The paradox – and sad irony – of our age, in a toilet

(Not my parents' toilet...)

There is a wall-hanging on the back of my parents’ toilet door.

I’ve always loved it, I read it every time I’m sitting on their toilet, and I’ve often considered stealing it. No doubt they would have just given it to me if I’d asked.

It is a quote from the Dalai Lama (or so I thought):

“We have bigger houses but smaller families;
more conveniences, but less time.
We have more degrees but less sense;
more knowledge but less judgment;
more experts, but more problems;
more medicines but less healthiness.
We’ve been all the way to the moon and back,
but have trouble in crossing the street to meet our new neighbor.
We built more computers to hold more copies than ever,
but have less real communication;
We have become long on quantity,
but short on quality.
These are times of fast foods but slow digestion;
Tall men but short characters;
Steep profits but shallow relationships.
It’s a time when there is much in the window but nothing in the room.”

Amazing, isn’t it? It certainly makes me stop to think about the things we place value on and prioritise in our lives.

After seeing it in my parents’ toilet, I wanted to find out more. I googled it.

Big mistake.

Turns out, it is not a Dalai Lama quote, but was written in 1995 by Dr Bob Moorehead, a pastor in Washington. Oh well, I thought. It’s still a good quote. I went on to read more about Dr Bob Moorehead, and discovered that he resigned in 1997 following allegations of sexual molestation involving a number of male members of his congregation. His own church elders initially exonerated him but withdrew their support after his resignation, saying they had found new evidence of his guilt.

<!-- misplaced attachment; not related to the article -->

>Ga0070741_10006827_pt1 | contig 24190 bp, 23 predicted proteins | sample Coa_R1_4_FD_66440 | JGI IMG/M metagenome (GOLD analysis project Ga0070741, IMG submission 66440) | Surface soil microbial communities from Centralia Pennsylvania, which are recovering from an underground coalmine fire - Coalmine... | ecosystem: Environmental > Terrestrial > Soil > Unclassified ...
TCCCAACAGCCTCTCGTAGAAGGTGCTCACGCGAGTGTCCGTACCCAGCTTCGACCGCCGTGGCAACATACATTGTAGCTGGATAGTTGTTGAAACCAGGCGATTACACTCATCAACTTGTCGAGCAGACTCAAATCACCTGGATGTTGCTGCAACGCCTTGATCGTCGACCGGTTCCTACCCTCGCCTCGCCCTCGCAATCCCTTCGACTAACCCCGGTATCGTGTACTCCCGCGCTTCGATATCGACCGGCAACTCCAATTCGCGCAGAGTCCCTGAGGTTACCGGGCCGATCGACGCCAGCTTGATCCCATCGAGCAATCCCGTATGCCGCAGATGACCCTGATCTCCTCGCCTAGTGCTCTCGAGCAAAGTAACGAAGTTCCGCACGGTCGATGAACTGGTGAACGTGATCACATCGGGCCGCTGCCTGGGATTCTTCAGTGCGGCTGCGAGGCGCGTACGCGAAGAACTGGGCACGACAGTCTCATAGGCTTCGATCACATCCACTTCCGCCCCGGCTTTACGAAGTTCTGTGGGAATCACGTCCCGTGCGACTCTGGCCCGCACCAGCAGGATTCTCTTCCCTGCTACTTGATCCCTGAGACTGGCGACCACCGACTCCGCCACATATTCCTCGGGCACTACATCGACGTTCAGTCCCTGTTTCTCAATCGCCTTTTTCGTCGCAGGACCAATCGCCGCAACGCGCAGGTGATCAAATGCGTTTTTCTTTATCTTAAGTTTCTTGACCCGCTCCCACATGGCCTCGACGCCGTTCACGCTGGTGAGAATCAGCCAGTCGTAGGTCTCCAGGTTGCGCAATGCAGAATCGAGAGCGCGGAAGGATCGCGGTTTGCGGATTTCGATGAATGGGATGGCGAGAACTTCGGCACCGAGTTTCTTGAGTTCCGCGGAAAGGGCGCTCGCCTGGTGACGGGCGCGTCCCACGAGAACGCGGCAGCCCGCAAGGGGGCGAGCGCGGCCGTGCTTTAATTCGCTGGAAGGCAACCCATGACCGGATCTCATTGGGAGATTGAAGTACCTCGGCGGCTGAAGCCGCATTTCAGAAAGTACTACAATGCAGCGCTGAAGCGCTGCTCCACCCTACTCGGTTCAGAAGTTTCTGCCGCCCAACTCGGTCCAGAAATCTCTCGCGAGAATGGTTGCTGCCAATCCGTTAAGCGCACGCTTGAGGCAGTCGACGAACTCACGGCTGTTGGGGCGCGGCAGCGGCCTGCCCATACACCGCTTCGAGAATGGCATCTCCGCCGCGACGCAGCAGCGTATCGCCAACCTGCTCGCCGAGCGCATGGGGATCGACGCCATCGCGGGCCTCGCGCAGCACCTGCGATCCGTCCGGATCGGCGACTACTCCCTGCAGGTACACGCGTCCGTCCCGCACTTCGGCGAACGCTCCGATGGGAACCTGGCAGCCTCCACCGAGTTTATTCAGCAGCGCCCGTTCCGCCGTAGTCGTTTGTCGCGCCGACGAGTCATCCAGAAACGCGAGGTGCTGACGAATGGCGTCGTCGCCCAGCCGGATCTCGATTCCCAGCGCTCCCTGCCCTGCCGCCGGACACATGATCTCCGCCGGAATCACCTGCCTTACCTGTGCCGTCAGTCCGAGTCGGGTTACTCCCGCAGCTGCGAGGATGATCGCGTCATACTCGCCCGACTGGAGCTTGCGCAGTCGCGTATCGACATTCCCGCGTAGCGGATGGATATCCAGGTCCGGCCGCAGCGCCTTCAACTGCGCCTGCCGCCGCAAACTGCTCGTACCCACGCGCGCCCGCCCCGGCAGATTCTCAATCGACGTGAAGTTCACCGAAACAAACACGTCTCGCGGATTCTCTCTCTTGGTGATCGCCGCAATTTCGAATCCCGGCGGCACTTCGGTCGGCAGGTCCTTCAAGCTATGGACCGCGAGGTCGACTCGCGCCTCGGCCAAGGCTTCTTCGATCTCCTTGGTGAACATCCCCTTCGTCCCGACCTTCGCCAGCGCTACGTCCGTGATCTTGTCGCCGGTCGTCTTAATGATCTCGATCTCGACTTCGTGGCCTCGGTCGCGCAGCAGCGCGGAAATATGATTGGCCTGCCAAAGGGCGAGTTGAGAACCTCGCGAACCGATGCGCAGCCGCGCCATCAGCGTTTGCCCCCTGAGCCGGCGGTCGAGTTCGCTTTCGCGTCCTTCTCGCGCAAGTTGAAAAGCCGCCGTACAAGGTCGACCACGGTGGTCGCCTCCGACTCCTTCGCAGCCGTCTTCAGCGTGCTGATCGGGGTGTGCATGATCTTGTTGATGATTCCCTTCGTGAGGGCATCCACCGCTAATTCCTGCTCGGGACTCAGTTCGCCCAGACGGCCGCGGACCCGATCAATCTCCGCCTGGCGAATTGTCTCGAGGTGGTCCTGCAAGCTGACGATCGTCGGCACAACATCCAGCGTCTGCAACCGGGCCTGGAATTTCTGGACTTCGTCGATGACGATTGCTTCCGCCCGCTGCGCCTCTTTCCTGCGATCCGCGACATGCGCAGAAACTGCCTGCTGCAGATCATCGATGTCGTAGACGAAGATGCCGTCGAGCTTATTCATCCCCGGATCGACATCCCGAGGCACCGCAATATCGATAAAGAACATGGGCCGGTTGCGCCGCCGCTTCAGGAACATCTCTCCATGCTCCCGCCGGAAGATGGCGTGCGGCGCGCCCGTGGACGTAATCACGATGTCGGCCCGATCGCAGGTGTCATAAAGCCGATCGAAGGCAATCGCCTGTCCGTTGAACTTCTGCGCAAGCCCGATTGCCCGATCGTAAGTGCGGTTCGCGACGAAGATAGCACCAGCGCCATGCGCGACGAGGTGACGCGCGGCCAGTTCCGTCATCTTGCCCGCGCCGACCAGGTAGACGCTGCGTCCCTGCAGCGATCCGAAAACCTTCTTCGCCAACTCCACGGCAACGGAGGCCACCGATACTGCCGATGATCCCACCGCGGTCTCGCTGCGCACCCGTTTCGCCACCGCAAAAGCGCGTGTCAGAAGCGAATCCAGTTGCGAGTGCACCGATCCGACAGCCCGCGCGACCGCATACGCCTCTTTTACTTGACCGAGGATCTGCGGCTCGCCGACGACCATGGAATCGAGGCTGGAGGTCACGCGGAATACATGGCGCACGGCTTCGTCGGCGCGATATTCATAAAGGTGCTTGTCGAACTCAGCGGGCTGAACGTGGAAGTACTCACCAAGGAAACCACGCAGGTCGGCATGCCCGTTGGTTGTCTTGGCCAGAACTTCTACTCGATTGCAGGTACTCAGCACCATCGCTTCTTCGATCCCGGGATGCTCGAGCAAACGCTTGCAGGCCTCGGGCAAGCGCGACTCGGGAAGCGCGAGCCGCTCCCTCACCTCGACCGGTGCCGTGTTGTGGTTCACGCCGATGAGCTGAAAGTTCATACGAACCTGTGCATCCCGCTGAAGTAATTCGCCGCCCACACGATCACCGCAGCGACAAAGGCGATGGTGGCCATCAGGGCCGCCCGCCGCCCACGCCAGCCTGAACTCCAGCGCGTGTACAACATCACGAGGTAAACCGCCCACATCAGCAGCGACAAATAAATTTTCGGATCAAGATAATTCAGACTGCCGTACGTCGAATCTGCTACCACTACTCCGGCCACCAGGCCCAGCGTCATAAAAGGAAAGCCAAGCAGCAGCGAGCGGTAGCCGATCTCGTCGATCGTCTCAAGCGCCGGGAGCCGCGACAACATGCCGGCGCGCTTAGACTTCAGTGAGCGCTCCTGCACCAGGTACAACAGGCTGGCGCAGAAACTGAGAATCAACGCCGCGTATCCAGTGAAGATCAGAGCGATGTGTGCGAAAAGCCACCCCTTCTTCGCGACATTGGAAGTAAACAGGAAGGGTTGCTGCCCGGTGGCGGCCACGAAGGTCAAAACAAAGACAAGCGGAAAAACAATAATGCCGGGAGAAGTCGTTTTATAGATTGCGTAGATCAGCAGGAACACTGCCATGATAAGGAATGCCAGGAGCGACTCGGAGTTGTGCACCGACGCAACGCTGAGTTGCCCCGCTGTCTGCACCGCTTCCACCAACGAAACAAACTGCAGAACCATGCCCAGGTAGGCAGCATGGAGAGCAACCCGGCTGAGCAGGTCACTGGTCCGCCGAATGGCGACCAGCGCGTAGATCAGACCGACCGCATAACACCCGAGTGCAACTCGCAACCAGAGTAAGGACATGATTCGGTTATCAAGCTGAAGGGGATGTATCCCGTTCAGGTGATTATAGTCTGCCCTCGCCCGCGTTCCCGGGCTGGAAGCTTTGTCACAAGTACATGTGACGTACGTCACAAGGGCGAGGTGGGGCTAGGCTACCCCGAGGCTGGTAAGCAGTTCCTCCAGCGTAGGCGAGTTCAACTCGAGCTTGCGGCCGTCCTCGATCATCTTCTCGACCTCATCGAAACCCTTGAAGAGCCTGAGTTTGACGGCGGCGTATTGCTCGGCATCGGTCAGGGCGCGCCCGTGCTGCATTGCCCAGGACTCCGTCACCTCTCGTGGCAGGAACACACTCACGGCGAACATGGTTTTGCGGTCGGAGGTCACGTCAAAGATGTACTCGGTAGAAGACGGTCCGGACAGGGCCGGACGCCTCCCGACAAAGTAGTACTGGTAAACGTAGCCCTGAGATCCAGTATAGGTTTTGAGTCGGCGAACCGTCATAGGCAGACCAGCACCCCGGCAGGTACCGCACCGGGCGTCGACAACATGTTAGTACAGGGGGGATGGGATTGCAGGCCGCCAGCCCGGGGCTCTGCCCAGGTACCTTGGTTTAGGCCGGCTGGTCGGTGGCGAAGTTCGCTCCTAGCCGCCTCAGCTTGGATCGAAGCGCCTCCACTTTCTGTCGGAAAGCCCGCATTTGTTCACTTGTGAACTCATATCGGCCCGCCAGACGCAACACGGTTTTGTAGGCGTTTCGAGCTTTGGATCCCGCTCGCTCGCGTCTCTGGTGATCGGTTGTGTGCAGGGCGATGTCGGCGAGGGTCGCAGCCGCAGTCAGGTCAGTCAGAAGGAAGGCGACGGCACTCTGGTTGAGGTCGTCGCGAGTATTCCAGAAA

It is very sad, and a bit ironic, that such insightful and apt words about life and society were written by a man who exploited his position of power and inflicted such suffering upon those who trusted him. When I told my parents about it, they said they were going to take the wall-hanging down – they couldn’t un-know what they now knew. Perhaps I shouldn’t have said anything? Sometimes ignorance can be bliss, but I suppose wisdom and understanding has to come from truth.

I am trying to cling to the nature of the quote, which resonated so strongly for me, but inevitably it will forever be clouded by the acts of the man who wrote it.

My lesson is learned: Don’t trust what I read in toilets.

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